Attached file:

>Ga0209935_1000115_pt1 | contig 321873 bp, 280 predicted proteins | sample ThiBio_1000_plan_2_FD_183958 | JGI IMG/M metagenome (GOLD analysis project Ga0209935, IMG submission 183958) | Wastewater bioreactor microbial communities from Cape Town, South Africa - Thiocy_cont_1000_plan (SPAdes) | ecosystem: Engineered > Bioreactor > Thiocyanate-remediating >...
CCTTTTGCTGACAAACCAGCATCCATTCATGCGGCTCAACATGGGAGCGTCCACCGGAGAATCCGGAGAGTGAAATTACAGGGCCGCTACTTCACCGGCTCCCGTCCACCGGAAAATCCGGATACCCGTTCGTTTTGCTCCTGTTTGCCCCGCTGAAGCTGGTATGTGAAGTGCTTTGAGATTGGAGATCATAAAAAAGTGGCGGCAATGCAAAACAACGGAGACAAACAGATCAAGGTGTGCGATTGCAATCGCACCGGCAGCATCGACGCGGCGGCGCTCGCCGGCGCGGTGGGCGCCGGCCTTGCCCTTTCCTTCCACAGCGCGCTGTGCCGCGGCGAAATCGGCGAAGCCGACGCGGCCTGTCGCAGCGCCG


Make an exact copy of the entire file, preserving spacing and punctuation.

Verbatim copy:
>Ga0209935_1000115_pt1 | contig 321873 bp, 280 predicted proteins | sample ThiBio_1000_plan_2_FD_183958 | JGI IMG/M metagenome (GOLD analysis project Ga0209935, IMG submission 183958) | Wastewater bioreactor microbial communities from Cape Town, South Africa - Thiocy_cont_1000_plan (SPAdes) | ecosystem: Engineered > Bioreactor > Thiocyanate-remediating >...
CCTTTTGCTGACAAACCAGCATCCATTCATGCGGCTCAACATGGGAGCGTCCACCGGAGAATCCGGAGAGTGAAATTACAGGGCCGCTACTTCACCGGCTCCCGTCCACCGGAAAATCCGGATACCCGTTCGTTTTGCTCCTGTTTGCCCCGCTGAAGCTGGTATGTGAAGTGCTTTGAGATTGGAGATCATAAAAAAGTGGCGGCAATGCAAAACAACGGAGACAAACAGATCAAGGTGTGCGATTGCAATCGCACCGGCAGCATCGACGCGGCGGCGCTCGCCGGCGCGGTGGGCGCCGGCCTTGCCCTTTCCTTCCACAGCGCGCTGTGCCGCGGCGAAATCGGCGAAGCCGACGCGGCCTGTCGCAGCGCCG